Know the Difference Between Ferrous & Non-Ferrous Scrap
Scrap metal recycling is a lucrative, environmentally friendly business. Before you can get started, it’s imperative to understand the difference between ferrous and non-ferrous metals. In short, ferrous metals contain iron, while non-ferrous metals do not. This defining characteristic determines which uses and applications these metals are best suited for and how they are recycled.
What is Ferrous Metal?
Ferrous metals are alloys, meaning they contain several different metals, including iron. This makes ferrous metals strong, durable, and magnetic. Unfortunately, the high iron content also makes ferrous metals prone to rusting in wet environments.
Examples of ferrous metals include steel, carbon steel, alloy steel, cast iron, and wrought iron. These materials are used in the following applications:
- Engines and car parts
- Building materials
- Industrial piping
- Shipping containers
- Heating elements
- Electrical applications
- Nails and tools
- Sheet metal
- Chains and fencing
What is Non-Ferrous Metal?
Non-ferrous metals do not contain iron, making them light, malleable, and non-magnetic. They are also much less likely to rust and corrode than ferrous metals.
Examples of non-ferrous metals include aluminum, copper, lead, nickel, tin, and zinc. The characteristics of these metals make them the ideal choice for numerous applications, including:
- Aircraft parts
- Food and drink cans
- Sheet roofing
- Outdoor signage
- Power cables and batteries
- Kitchen utensils
- Galvanization (applying zinc to iron or steel to prevent rust)
Ferrous Scrap Metal Recycling
Ferrous scrap is the world’s most recycled material. In 2016, 65 million metric tons of iron and steel scrap valued at $15.9 billion was recycled worldwide. As a result, 40% of the world’s steel production is made from recycled ferrous scrap. Manufacturing new products from recycled metal consumes 75% less energy than using raw materials.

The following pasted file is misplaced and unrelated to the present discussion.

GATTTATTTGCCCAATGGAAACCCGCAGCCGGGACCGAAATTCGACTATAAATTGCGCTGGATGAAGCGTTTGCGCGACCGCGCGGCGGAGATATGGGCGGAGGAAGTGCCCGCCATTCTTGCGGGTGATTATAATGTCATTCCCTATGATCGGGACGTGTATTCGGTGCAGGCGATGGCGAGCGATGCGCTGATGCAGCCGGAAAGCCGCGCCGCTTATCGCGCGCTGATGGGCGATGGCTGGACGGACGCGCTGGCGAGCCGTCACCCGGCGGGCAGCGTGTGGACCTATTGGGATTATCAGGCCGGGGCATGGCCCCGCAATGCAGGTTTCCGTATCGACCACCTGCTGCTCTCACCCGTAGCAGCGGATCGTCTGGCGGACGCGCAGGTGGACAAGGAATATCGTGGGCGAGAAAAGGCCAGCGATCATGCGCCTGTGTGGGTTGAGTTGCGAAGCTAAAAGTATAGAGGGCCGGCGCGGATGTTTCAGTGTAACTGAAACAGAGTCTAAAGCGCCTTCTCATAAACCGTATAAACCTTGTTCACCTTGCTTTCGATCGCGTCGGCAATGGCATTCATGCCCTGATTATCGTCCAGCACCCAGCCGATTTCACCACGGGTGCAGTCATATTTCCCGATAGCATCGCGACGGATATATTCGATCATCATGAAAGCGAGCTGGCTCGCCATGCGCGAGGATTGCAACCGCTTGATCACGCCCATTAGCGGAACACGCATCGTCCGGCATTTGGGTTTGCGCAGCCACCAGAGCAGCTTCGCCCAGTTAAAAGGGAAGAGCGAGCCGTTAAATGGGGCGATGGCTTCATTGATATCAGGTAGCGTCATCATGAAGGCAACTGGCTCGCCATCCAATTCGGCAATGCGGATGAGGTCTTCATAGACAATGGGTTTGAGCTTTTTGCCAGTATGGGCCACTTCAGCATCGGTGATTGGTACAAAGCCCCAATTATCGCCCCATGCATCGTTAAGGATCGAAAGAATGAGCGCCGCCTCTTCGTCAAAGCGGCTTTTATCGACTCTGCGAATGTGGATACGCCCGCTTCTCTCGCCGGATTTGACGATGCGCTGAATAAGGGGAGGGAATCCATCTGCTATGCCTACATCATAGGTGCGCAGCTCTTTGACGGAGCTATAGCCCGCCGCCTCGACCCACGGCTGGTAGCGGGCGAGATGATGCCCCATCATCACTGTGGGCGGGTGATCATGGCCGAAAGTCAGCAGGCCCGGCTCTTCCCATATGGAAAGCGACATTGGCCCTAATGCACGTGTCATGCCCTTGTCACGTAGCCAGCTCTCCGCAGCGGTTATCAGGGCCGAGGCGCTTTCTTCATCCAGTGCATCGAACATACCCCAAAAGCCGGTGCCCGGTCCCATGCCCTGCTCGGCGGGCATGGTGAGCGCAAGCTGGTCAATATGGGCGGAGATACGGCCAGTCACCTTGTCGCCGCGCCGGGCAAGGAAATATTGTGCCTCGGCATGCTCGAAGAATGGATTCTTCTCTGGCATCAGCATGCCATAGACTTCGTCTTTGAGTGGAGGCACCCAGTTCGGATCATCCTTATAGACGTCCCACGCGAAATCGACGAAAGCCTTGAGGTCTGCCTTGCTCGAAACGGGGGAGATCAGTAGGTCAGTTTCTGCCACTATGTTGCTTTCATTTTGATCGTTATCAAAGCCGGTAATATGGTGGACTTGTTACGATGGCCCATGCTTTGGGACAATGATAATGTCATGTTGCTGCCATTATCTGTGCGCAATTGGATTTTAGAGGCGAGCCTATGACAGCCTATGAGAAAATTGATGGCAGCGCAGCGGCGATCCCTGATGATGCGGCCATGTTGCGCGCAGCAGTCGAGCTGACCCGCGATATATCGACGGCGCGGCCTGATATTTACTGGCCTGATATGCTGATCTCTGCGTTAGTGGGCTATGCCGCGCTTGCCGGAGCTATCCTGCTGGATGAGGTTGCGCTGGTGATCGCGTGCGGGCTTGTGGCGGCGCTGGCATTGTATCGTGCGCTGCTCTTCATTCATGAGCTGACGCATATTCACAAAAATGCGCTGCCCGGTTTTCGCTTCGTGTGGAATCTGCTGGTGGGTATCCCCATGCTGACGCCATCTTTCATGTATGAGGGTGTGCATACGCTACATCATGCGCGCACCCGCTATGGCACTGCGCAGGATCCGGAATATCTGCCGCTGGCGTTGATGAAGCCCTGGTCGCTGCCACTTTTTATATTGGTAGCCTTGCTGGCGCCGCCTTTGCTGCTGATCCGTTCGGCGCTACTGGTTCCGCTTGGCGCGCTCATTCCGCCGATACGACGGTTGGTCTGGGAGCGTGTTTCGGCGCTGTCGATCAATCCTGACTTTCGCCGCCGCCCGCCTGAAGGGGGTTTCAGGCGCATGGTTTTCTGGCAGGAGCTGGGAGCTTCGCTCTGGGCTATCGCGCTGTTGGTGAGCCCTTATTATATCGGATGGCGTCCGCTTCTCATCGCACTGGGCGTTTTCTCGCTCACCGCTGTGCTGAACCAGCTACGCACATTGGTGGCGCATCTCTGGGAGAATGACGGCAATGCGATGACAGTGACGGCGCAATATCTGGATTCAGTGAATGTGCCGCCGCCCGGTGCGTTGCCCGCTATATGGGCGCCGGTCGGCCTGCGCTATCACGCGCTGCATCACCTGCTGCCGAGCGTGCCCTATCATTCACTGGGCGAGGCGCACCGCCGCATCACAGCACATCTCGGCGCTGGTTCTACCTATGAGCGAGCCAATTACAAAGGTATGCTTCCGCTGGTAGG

Non-Ferrous Scrap Metal Recycling
Aluminum and other non-ferrous metals maintain their chemical properties even after repeated recycling and reprocessing. As a result, they are infinitely recyclable. In fact, 75% of all aluminum processed since commercial manufacturing began in the 1880s is still in productive use today. The process is fast, too. Used aluminum cans can be recycled and put back on grocery store shelves in as little as 60 days.
Non-ferrous scrap metal recycling is critical to conserving natural resources. It comprises less than 10% of all scrap recycled in the United States by volume, but it represents nearly 50% of the total scrap value. In 2018, the U.S. recovered more than 9.2 million metric tons of non-ferrous scrap with an estimated worth of more than $34 billion.
How to Tell the Difference Between Ferrous & Non-Ferrous Metals
Both ferrous and non-ferrous metals are used in buildings, cars, plumbing and electrical systems, and more. This means scrap from a remodeling or construction site is likely to contain both kinds of metal.
Industrial magnets are the key to separating the two quickly and efficiently. After all, magnetic ferrous metal will stick to the magnet, while non-ferrous metal will remain on the ground. Industrial magnets come in several forms, including electromagnetic overhand magnets and drum separator magnets.
Other Useful Tools for Recycling Ferrous & Non-Ferrous Scrap
In addition to separating different kinds of metal, you also need industrial recycling equipment to cut, compress, and otherwise reduce scrap down to a manageable size. The tools you may find useful in the scrap metal recycling business include:
- Hydraulic shears
- Scrap metal balers
- Roll splitters
- Hammer mills
- Eddy current separators
- Stainless steel separation conveyers
- Engine crushers
- Radiator processing machines
- And more
If you need assistance with selecting the right scrap metal recycling tools, turn to the specialists at Solid Equipment Company. We offer new, used, and refurbished equipment to meet your needs.
Call (866) 511-7720 or fill out our online contact form to discuss your ferrous and non-ferrous scrap metal recycling business with a knowledgeable industry expert.